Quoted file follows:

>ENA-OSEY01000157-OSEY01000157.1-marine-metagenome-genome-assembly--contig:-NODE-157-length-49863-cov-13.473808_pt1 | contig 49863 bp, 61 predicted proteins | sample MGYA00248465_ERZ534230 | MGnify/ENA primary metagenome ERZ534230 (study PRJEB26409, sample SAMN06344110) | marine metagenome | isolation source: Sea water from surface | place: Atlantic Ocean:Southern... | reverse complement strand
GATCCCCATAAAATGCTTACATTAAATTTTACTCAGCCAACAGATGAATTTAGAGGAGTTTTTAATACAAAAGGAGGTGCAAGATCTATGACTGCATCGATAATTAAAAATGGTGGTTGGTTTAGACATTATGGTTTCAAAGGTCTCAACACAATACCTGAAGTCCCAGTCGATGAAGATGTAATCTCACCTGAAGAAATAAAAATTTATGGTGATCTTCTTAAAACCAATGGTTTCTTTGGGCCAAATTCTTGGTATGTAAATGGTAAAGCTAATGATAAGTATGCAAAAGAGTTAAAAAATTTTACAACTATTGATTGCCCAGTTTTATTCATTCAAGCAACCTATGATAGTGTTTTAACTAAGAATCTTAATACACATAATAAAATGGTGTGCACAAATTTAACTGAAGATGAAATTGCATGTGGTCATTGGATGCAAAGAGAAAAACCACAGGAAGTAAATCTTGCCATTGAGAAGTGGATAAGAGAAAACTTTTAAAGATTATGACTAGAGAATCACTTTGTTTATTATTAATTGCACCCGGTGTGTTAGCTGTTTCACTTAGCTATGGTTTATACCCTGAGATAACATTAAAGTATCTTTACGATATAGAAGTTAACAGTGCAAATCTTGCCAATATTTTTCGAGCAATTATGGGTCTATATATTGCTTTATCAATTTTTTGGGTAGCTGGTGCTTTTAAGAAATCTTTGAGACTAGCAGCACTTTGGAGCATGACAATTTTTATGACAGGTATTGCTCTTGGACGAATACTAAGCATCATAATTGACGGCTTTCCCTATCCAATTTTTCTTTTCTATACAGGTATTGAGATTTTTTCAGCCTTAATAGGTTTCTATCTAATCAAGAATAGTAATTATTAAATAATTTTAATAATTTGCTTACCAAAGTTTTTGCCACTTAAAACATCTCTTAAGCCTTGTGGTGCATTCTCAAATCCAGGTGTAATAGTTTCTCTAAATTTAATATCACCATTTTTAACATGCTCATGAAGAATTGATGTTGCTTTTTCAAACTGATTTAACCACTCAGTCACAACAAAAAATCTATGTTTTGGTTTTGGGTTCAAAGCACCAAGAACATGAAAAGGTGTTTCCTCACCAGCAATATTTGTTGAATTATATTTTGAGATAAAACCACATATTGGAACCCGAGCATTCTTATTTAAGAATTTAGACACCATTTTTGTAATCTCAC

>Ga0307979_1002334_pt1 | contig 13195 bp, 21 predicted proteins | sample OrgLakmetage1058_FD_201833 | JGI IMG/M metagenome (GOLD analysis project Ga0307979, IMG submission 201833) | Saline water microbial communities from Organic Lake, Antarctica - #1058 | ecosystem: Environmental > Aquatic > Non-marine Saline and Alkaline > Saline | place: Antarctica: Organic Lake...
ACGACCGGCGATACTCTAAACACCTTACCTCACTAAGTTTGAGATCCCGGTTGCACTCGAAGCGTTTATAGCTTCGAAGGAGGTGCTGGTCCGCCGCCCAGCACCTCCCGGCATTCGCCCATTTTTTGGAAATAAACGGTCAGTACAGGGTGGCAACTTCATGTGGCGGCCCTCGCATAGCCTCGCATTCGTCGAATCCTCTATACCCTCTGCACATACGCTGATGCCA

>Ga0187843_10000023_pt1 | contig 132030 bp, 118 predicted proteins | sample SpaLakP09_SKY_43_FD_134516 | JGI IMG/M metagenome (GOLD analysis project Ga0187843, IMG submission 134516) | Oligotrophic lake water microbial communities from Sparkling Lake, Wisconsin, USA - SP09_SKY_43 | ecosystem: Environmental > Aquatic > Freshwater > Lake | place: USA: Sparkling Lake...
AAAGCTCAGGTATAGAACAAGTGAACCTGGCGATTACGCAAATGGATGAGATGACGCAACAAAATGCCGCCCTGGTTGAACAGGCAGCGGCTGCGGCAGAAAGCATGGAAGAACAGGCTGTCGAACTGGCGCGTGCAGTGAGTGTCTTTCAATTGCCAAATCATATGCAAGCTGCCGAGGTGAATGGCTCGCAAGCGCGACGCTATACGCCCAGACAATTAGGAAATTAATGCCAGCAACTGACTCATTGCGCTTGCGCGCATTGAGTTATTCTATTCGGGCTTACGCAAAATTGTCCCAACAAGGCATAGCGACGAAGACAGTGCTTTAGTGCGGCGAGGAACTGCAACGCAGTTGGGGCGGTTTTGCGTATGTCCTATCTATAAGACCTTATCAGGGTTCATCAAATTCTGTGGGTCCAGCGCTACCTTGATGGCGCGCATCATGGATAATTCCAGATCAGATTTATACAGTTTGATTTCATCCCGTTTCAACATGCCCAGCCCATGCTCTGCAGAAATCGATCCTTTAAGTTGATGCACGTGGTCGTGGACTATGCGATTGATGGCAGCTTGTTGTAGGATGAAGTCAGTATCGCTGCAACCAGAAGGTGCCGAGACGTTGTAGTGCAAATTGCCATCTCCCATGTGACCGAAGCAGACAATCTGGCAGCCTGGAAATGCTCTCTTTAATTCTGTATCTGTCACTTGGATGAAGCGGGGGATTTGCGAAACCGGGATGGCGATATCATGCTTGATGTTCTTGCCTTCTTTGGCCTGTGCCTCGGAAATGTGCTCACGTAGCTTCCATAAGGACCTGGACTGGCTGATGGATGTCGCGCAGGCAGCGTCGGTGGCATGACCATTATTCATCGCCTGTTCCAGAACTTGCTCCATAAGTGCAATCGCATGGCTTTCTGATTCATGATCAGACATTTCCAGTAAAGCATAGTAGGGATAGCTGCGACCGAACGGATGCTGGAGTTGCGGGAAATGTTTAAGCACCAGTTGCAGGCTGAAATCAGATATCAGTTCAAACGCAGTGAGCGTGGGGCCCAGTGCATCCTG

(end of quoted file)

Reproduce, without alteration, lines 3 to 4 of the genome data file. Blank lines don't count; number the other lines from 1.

>Ga0307979_1002334_pt1 | contig 13195 bp, 21 predicted proteins | sample OrgLakmetage1058_FD_201833 | JGI IMG/M metagenome (GOLD analysis project Ga0307979, IMG submission 201833) | Saline water microbial communities from Organic Lake, Antarctica - #1058 | ecosystem: Environmental > Aquatic > Non-marine Saline and Alkaline > Saline | place: Antarctica: Organic Lake...
ACGACCGGCGATACTCTAAACACCTTACCTCACTAAGTTTGAGATCCCGGTTGCACTCGAAGCGTTTATAGCTTCGAAGGAGGTGCTGGTCCGCCGCCCAGCACCTCCCGGCATTCGCCCATTTTTTGGAAATAAACGGTCAGTACAGGGTGGCAACTTCATGTGGCGGCCCTCGCATAGCCTCGCATTCGTCGAATCCTCTATACCCTCTGCACATACGCTGATGCCA